Zaman editor-in-chief Ekrem Dumanlı, who was detained on Dec. 14 as part of a government-backed police operation against high-level media members, directors and producers of a popular television serial and police officers, has denied all charges against him during his testimony to prosecutors, saying that he has never been involved in any kind of criminal activity and that he is not a member of an illegal organization.
Dumanlı and Samanyolu Broadcasting Group General Manager Hidayet Karaca were among dozens of people detained on Dec. 14 as part of the operation. Twelve of the detainees have been released after being interrogated by police, while 16 -- including Dumanlı and Karaca -- were referred to the İstanbul Courthouse early on Thursday. According to media reports, five police officers who were detained were subsequently released by the court on Thursday.
According to media reports, the journalists -- along with the other detainees who were referred to the court -- face charges of membership of an terrorist group, depriving people of liberty by using force, making threat and slander.
Dumanlı testified to Prosecutor Fuzuli Aydoğdu at the İstanbul Police Department for seven hours before he was referred to the court on Thursday. In his testimony, Dumanlı denied allegations that he had defamed suspected members of an al-Qaeda-affiliated group known as Tahşiyeciler (Annotators), whose leaders' complaint was the basis of the politically orchestrated crackdown on the media. He said that he had not even heard of the name of this organization before the operation.
Dumanlı was also asked about remarks by Turkish Islamic scholar Fethullah Gülen, who criticized the Tahşiyeciler group in a speech posted on his website Herkul.org on April 6, 2009. Gülen had warned about Tahşiyeciler, saying that that it pretends to be a religious group.
Dumanlı said that he had already known Gülen from his speeches about religion before he later got the chance to meet him personally. Describing Gülen as one of the most well-respected religious intellectuals to emerge from Turkey, Dumanlı said that he could not remember the speech that Gülen gave about Tahşiyeciler and that he had never received an order from Gülen to write a particular news story during his time at Zaman.
Dumanlı: Gülen never interferes with Zaman's editorial policy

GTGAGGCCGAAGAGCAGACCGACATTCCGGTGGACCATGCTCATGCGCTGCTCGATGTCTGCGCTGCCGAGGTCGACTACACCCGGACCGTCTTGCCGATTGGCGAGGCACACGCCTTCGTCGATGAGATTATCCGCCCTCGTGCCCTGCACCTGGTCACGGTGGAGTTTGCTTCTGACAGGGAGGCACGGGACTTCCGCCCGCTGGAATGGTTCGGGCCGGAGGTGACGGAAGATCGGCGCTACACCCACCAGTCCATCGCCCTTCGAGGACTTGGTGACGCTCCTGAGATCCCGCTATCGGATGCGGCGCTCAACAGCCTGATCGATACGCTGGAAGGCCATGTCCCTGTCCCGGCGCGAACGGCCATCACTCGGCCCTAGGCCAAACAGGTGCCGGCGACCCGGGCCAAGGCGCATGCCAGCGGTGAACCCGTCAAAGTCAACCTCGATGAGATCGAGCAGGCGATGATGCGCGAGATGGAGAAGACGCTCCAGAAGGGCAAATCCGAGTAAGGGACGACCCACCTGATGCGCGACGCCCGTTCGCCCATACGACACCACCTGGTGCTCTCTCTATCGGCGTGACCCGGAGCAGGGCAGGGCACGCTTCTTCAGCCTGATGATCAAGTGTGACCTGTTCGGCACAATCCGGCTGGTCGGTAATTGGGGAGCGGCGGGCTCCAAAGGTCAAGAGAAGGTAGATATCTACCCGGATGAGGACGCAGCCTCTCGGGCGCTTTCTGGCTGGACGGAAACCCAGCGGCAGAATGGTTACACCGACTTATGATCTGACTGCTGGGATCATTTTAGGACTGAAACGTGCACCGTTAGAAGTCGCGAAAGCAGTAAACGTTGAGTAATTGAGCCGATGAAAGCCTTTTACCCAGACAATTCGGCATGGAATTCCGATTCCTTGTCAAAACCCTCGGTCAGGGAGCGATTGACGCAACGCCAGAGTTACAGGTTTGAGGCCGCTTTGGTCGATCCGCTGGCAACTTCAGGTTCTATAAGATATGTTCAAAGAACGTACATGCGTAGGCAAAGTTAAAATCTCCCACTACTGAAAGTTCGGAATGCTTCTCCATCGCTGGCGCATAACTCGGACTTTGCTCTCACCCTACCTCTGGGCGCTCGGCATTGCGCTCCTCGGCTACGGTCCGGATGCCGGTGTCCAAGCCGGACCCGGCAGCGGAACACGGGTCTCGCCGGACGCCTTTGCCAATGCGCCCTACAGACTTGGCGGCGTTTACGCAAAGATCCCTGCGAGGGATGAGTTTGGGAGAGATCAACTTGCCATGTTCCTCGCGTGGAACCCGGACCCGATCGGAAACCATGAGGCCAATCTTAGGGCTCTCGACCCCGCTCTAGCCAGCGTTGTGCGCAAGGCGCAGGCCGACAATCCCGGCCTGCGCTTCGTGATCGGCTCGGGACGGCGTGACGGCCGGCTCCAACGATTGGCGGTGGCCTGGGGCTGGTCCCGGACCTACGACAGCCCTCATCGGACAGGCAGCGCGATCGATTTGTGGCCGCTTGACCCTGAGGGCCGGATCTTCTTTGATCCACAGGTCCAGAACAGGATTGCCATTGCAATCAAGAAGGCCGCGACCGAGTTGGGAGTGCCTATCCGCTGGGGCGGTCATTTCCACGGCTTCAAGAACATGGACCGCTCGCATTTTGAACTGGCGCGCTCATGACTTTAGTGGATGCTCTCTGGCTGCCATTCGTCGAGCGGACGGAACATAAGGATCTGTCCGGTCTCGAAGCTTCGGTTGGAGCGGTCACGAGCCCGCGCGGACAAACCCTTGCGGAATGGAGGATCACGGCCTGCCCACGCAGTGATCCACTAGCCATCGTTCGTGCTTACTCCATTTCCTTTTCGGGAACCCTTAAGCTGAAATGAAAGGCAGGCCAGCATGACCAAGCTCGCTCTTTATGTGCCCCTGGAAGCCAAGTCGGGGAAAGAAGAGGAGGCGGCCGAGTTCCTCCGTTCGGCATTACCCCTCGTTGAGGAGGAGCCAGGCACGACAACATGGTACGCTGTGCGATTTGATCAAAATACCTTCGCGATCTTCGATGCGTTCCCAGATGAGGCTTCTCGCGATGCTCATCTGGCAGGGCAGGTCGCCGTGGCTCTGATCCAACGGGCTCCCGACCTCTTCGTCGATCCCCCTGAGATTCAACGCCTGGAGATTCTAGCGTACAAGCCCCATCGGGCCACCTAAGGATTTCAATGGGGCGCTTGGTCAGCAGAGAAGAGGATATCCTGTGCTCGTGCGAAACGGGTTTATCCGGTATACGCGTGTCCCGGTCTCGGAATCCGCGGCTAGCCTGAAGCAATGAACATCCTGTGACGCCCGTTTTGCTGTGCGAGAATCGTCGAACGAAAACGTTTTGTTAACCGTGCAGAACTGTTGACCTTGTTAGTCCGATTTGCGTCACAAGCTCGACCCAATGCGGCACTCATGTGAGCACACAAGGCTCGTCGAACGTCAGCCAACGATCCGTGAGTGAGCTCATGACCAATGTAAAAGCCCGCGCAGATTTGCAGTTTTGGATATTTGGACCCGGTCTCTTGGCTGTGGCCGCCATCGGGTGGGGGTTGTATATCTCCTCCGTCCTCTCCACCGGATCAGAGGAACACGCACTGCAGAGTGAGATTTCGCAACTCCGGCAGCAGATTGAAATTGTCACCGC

Dumanlı also maintained that Gülen never gives instructions to anyone at Zaman, adding that Gülen only writes a column published in the daily each Friday under the title “Kürsü.”
“Any intervention by Gülen in the editorial policies of Zaman is out of the question. The policies [of Zaman] are not shaped by his orders. Between 5,000 and 8,000 news stories arrive at the newspapers every day. These news stories are classified by each department and evaluated according to their own policies. … Each department prepares their own pages. These pages are then presented to the editor-in-chief and deputy editors of the daily. Of these news stories, the most important are taken to the front page of the paper. It would not be possible to send such a large amount of news stories to Gülen for his approval. The time period between here and US is different; it would also not be physically possible [to edit Zaman],” Dumanlı told the prosecutor.
When asked about the reports covering Gülen's remarks on Tahşiyeciler, Dumanlı said: “The reporter who wrote the article considered Gülen's remarks to be important and wanted to write about them. The article was published on the third page of the newspaper at the time. If I had found the report so significant, I -- as the editor-in-chief of the newspaper -- would have put it on the front page of the newspaper.”
Dumanlı was also asked why “Tahşiye” was depicted as linked with terrorist groups in the popular TV series “Tek Türkiye” (One Turkey). In response, the Zaman editor-in-chief said that he does not watch television and that Zaman does not have any links with Samanyolu TV, which broadcasts the “Tek Türkiye” series, and that he did not want to comment further on the issue.